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The Case for Protein Diversity

How can increasing the diversity of UK protein choices promote more sustainable diets with lower impacts on health and environment?

Food choices - protein diversity

Publication date: November 2015

The Case for Protein Diversity looks at the impact of some of the most popular protein-rich main ingredients eaten today in the UK, as well as some less common options that have the potential for wider adoption. These range from meat, fish and eggs, through to pulses, meat alternatives and insects.

The key finding from the analysis is that greater levels of protein diversity would, in most cases, result in overall benefits to individual health, at the same time as reducing the UK’s impacts on climate change, water use and land use.

In order to understand how to drive positive change, the report also investigates the practical barriers to changing dietary behaviours, such as culinary skills and cultural attitudes to food. It found that greater diversity was a socially acceptable way to improve health and sustainability, at the same time as providing an enjoyable, interesting and affordable diet.

The report makes a number of recommendations on how to improve the diversity of protein-rich main ingredients eaten in the UK. These include:

  • Flexitarianism: consumers should be encouraged to experiment in meal choices, for example trying one new dish each week that does not use meat as the main protein source.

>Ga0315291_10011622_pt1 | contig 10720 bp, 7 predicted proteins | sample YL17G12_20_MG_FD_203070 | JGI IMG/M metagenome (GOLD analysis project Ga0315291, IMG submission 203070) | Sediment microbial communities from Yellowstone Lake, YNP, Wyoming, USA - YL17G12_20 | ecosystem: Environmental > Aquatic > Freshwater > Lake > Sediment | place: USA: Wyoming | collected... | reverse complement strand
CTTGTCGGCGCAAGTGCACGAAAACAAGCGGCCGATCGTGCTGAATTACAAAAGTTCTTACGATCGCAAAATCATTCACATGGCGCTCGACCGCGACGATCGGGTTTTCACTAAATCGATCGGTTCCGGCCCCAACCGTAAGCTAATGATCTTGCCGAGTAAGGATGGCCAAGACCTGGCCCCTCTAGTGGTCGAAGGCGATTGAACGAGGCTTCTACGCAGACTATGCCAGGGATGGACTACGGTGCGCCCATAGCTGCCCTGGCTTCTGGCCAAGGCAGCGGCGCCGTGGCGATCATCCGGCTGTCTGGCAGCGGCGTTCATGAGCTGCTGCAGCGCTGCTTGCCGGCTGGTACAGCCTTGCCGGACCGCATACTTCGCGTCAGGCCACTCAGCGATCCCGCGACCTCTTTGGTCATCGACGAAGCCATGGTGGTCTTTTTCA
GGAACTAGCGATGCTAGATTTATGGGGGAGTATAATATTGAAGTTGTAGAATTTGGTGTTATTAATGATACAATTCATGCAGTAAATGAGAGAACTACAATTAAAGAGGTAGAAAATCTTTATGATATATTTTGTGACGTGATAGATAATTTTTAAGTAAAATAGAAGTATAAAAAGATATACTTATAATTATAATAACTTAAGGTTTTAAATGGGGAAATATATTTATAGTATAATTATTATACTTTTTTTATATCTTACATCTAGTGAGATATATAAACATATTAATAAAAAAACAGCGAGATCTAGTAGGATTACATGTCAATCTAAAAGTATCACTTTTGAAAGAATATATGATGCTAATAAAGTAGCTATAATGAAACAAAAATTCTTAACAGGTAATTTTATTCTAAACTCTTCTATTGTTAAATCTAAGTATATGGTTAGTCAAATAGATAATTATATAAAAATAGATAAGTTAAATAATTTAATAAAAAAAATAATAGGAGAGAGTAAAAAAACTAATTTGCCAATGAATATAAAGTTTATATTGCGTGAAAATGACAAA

• Regulation and voluntary schemes: policy makers and industry should create or promote schemes that integrate health and environmental issues by changing consumer pricing, or improving nutritional information.
  • Food campaigns: as part of the change process, credible campaigns should use increased diversity of main ingredients as a key message to improve consumer behaviour.
  • Education and skills: there is a need to promote knowledge and capability to use a greater variety of protein-rich main ingredients.
  • Diversity of production and supply: UK farmers, food manufacturers and retailers should be engaged and encouraged to produce more diverse protein choices.
  • Improving choice architecture: retailers and food service businesses should consider how they can encourage greater diversity in protein choices using a combination of replacement, reformulation, marketing, and pricing.


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This report was sponsored by Quorn Foods. For the avoidance of doubt the report expresses the independent views of its authors and was reviewed by a panel of experts from academia, industry, NGOs and the public sector.

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